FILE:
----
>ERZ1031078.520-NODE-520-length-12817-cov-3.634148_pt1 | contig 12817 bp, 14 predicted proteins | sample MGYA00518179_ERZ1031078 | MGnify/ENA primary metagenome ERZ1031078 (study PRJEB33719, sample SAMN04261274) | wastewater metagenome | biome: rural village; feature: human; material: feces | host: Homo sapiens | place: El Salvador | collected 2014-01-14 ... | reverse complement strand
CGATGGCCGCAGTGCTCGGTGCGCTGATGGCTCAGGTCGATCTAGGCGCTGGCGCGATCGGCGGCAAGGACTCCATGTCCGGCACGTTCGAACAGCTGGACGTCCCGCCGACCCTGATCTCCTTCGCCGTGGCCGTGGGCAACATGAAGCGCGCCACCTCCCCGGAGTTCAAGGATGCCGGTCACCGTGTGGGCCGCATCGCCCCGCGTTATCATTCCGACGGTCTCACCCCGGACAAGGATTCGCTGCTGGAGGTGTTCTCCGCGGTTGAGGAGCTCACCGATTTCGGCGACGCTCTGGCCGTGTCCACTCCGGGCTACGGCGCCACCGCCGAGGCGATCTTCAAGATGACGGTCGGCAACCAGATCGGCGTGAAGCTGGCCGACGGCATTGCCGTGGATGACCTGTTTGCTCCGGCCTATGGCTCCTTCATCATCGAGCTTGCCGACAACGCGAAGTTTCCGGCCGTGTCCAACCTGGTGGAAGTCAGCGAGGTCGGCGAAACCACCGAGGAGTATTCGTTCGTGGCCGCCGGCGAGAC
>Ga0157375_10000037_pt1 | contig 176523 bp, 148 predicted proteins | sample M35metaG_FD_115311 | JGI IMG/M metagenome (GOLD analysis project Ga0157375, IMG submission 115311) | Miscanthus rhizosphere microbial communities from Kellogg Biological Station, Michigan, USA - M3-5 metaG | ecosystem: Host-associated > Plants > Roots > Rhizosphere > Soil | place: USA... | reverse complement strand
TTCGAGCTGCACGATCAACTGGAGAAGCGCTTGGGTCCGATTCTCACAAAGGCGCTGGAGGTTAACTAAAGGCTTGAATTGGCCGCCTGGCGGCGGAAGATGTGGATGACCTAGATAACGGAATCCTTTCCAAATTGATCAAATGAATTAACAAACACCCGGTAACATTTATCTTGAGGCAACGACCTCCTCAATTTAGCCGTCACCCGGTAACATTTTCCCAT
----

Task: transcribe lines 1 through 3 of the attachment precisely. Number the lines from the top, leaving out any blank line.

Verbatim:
>ERZ1031078.520-NODE-520-length-12817-cov-3.634148_pt1 | contig 12817 bp, 14 predicted proteins | sample MGYA00518179_ERZ1031078 | MGnify/ENA primary metagenome ERZ1031078 (study PRJEB33719, sample SAMN04261274) | wastewater metagenome | biome: rural village; feature: human; material: feces | host: Homo sapiens | place: El Salvador | collected 2014-01-14 ... | reverse complement strand
CGATGGCCGCAGTGCTCGGTGCGCTGATGGCTCAGGTCGATCTAGGCGCTGGCGCGATCGGCGGCAAGGACTCCATGTCCGGCACGTTCGAACAGCTGGACGTCCCGCCGACCCTGATCTCCTTCGCCGTGGCCGTGGGCAACATGAAGCGCGCCACCTCCCCGGAGTTCAAGGATGCCGGTCACCGTGTGGGCCGCATCGCCCCGCGTTATCATTCCGACGGTCTCACCCCGGACAAGGATTCGCTGCTGGAGGTGTTCTCCGCGGTTGAGGAGCTCACCGATTTCGGCGACGCTCTGGCCGTGTCCACTCCGGGCTACGGCGCCACCGCCGAGGCGATCTTCAAGATGACGGTCGGCAACCAGATCGGCGTGAAGCTGGCCGACGGCATTGCCGTGGATGACCTGTTTGCTCCGGCCTATGGCTCCTTCATCATCGAGCTTGCCGACAACGCGAAGTTTCCGGCCGTGTCCAACCTGGTGGAAGTCAGCGAGGTCGGCGAAACCACCGAGGAGTATTCGTTCGTGGCCGCCGGCGAGAC
>Ga0157375_10000037_pt1 | contig 176523 bp, 148 predicted proteins | sample M35metaG_FD_115311 | JGI IMG/M metagenome (GOLD analysis project Ga0157375, IMG submission 115311) | Miscanthus rhizosphere microbial communities from Kellogg Biological Station, Michigan, USA - M3-5 metaG | ecosystem: Host-associated > Plants > Roots > Rhizosphere > Soil | place: USA... | reverse complement strand